Sarah (she/her) is an Anishnaabe Kwe (Ojibwe/Cree) spoken word artist from Curve Lake First Nation, Ontario. She is a proud member of the 2019 Peterborough Poetry Slam Team, as well as a semi-finalist at the 2019 Canadian Festival of Spoken Word.
She is a mother, social justice activist, performer, community organizer, artist, dreamer, and a curious spirit in pursuit of answers about the universe. Her stories highlight the struggles and more importantly the resiliency within Indigenous communities.
Her work aims to decolonize the structural systems we are all a part of, and to remind her listeners of the capabilities and revolutionary voices they possess. Her works of poetry also draw on themes of love, rage, grief, addiction and environmental activism. When she isn’t writing, you can find her playing her ukulele, roller skating or hiking with her 2-year-old son.
What influenced you to use art as a form of activism?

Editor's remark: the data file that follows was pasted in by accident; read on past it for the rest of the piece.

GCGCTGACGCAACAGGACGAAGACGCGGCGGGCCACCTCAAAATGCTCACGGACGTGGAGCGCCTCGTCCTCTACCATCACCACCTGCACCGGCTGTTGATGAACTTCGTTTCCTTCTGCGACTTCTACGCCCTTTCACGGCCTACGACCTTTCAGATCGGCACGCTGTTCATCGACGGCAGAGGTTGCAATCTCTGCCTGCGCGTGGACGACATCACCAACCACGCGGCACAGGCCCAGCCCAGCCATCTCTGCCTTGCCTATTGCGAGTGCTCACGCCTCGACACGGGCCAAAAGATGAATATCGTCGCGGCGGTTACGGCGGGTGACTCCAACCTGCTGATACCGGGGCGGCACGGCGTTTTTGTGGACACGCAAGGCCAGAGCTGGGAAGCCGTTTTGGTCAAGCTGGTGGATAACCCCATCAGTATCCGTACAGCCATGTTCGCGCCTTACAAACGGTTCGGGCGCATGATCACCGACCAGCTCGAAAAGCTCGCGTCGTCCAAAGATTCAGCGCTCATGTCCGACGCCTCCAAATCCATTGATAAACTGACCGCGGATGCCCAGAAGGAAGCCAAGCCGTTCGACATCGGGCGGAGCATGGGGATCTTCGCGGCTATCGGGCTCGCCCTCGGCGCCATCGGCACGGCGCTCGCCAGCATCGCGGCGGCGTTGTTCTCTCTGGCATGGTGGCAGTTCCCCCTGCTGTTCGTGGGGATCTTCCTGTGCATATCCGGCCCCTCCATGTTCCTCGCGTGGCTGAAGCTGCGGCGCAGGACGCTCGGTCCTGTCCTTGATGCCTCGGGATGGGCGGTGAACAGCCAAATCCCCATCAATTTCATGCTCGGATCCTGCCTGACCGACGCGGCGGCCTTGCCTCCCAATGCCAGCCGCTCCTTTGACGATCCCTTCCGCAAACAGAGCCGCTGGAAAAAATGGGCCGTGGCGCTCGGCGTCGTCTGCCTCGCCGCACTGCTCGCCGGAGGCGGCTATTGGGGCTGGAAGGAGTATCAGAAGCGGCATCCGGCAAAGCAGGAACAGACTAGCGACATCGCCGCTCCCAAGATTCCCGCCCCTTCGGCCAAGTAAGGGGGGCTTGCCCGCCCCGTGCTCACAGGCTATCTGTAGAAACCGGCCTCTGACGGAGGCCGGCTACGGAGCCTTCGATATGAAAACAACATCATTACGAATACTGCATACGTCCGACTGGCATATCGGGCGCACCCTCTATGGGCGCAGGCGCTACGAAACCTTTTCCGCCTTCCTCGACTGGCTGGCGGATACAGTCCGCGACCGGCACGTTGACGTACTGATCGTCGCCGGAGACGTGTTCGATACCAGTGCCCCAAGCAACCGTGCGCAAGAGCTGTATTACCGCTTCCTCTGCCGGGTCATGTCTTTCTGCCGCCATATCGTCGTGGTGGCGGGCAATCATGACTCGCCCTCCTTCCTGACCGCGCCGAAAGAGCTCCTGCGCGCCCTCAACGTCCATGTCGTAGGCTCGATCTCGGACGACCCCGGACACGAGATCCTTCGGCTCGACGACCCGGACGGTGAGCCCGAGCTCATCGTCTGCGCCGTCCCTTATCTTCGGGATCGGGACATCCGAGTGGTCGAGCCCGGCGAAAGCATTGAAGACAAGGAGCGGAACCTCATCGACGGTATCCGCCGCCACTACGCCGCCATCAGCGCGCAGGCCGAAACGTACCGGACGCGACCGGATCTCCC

Throughout high school, I had begun my journey in advocating for Indigenous communities and wanted to empower and create change for my people in some way.
I had always loved writing and public speaking but could never relate to the western poetry and literature taught in school.
I then discovered this beautiful art form through another Indigenous spoken word artist— Zaccheus Jackson. A powerhouse from Vancouver, Canada whose stories touched many lives across Turtle Island. This medium of art evoked so many emotions in myself and allowed BIPOC folks to use their voice and speak their truth in safe spaces. I immediately fell in love with the art form which unified my passion for activism and writing.– Sarah Lewis
How do you promote activism through your work?
I speak about my own experiences as an Indigenous woman related to addiction, missing and murdered Indigenous women, poverty, residential schools, cultural appropriation, and land colonization/ decimation. I try to provide some education on history of colonization along with the ongoing effects on our people. I also try to remind Indigenous listeners of their power and resiliency. I remind listeners that art is healing and cathartic. That picking up the pen is resistance. Our mere existence is resistance, and speaking your truth could have the capacity to shift paradigms and change lives just as it did for myself.– Sarah Lewis
To see more of Sarah’s work:
Check out her Instagram page!